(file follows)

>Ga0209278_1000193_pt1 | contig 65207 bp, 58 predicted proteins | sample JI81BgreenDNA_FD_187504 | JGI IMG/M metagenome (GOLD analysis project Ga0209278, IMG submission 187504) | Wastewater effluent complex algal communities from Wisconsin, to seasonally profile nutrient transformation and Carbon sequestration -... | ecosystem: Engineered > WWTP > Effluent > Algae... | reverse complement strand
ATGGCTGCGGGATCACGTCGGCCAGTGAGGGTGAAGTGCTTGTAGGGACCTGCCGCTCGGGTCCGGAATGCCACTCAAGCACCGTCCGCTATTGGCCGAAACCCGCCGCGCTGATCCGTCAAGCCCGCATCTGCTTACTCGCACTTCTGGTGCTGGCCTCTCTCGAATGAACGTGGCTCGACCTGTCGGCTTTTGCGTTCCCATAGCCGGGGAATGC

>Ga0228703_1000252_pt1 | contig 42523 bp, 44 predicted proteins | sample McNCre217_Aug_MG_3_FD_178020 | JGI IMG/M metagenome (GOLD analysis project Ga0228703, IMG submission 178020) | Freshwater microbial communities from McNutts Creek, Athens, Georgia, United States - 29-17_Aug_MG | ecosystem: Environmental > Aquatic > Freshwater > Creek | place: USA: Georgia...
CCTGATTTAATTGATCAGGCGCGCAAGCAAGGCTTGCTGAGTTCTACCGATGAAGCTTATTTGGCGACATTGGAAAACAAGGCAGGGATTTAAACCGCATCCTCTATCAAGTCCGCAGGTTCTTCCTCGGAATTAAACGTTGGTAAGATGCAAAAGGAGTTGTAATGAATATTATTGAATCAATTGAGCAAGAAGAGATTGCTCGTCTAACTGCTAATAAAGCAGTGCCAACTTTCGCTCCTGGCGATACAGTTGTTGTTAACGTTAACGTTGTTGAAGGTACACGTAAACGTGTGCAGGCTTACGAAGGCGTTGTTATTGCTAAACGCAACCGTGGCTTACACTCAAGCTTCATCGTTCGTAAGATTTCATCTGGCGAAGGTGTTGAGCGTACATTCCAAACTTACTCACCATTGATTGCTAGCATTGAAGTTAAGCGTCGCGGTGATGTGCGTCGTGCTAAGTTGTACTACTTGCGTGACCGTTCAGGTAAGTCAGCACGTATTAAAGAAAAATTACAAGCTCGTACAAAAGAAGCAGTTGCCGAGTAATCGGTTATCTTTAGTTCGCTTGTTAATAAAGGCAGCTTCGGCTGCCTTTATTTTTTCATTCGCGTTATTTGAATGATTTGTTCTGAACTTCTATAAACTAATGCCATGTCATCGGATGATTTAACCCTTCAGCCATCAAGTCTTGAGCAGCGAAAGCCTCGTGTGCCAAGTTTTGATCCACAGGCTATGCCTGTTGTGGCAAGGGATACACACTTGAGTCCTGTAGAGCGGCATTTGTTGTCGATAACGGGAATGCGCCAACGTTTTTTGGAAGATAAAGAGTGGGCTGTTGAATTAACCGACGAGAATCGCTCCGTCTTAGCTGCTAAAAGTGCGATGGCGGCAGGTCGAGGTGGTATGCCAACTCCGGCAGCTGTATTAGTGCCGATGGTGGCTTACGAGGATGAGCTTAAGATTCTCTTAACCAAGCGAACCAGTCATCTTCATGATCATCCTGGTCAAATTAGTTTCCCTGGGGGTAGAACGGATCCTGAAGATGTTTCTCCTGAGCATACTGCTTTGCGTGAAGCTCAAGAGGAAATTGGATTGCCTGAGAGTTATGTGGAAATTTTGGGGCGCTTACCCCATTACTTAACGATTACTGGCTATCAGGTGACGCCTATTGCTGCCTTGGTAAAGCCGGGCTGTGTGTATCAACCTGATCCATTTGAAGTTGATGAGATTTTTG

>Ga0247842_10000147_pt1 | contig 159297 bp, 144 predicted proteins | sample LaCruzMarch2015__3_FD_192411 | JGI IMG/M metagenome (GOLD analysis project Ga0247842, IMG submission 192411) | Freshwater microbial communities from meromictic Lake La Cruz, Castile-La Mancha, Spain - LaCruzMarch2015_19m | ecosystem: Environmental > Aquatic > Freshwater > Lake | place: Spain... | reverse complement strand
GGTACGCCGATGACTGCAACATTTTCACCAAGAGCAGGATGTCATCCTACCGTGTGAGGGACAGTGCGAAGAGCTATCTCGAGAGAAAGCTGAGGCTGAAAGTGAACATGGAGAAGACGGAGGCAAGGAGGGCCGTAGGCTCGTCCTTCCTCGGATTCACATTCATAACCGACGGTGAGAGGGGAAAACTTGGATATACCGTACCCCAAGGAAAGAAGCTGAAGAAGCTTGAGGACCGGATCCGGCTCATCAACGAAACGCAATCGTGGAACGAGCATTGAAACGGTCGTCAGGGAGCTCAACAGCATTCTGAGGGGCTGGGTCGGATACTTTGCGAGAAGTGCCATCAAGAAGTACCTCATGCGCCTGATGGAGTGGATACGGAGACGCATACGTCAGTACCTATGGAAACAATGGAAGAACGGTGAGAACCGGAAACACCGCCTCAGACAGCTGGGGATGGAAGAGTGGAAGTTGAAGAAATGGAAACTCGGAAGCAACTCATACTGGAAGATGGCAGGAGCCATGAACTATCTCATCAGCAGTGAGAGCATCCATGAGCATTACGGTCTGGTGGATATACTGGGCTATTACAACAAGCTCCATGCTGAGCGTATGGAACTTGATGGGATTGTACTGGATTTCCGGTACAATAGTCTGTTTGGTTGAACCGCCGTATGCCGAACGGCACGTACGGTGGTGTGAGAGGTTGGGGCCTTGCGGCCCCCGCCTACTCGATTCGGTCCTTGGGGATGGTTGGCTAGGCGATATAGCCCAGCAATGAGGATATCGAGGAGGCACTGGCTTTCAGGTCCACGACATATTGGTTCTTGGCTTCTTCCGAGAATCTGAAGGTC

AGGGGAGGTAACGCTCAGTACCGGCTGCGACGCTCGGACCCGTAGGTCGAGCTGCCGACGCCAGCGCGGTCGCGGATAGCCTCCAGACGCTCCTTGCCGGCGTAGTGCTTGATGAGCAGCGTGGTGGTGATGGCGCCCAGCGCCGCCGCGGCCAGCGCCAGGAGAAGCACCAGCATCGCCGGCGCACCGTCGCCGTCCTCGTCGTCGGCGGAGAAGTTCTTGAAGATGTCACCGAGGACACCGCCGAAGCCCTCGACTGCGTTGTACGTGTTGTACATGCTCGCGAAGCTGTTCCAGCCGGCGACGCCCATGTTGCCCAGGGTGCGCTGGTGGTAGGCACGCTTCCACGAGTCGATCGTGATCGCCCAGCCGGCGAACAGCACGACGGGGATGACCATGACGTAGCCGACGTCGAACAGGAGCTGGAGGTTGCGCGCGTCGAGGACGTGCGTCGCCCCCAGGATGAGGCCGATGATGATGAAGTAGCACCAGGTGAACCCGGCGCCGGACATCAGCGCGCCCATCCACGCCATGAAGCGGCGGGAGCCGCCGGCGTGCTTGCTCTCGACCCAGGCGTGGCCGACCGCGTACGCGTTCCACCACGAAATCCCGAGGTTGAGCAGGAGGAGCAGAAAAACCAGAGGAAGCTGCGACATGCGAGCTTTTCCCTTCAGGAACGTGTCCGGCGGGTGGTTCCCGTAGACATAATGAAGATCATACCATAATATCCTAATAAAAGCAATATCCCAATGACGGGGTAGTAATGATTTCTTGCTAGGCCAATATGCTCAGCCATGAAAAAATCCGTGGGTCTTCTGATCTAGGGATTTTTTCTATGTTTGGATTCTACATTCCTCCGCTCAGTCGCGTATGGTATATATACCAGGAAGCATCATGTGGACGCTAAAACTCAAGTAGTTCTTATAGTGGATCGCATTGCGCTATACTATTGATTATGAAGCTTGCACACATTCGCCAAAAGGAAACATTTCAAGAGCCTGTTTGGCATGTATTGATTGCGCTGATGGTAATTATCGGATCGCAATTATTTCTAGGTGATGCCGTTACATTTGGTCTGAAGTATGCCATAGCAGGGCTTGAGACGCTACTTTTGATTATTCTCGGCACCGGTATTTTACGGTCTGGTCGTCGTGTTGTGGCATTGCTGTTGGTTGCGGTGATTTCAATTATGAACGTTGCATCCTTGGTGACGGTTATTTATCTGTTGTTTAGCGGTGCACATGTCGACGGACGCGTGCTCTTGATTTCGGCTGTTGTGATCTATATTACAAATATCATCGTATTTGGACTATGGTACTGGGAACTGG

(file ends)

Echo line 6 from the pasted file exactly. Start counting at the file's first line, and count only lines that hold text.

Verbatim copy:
GGTACGCCGATGACTGCAACATTTTCACCAAGAGCAGGATGTCATCCTACCGTGTGAGGGACAGTGCGAAGAGCTATCTCGAGAGAAAGCTGAGGCTGAAAGTGAACATGGAGAAGACGGAGGCAAGGAGGGCCGTAGGCTCGTCCTTCCTCGGATTCACATTCATAACCGACGGTGAGAGGGGAAAACTTGGATATACCGTACCCCAAGGAAAGAAGCTGAAGAAGCTTGAGGACCGGATCCGGCTCATCAACGAAACGCAATCGTGGAACGAGCATTGAAACGGTCGTCAGGGAGCTCAACAGCATTCTGAGGGGCTGGGTCGGATACTTTGCGAGAAGTGCCATCAAGAAGTACCTCATGCGCCTGATGGAGTGGATACGGAGACGCATACGTCAGTACCTATGGAAACAATGGAAGAACGGTGAGAACCGGAAACACCGCCTCAGACAGCTGGGGATGGAAGAGTGGAAGTTGAAGAAATGGAAACTCGGAAGCAACTCATACTGGAAGATGGCAGGAGCCATGAACTATCTCATCAGCAGTGAGAGCATCCATGAGCATTACGGTCTGGTGGATATACTGGGCTATTACAACAAGCTCCATGCTGAGCGTATGGAACTTGATGGGATTGTACTGGATTTCCGGTACAATAGTCTGTTTGGTTGAACCGCCGTATGCCGAACGGCACGTACGGTGGTGTGAGAGGTTGGGGCCTTGCGGCCCCCGCCTACTCGATTCGGTCCTTGGGGATGGTTGGCTAGGCGATATAGCCCAGCAATGAGGATATCGAGGAGGCACTGGCTTTCAGGTCCACGACATATTGGTTCTTGGCTTCTTCCGAGAATCTGAAGGTC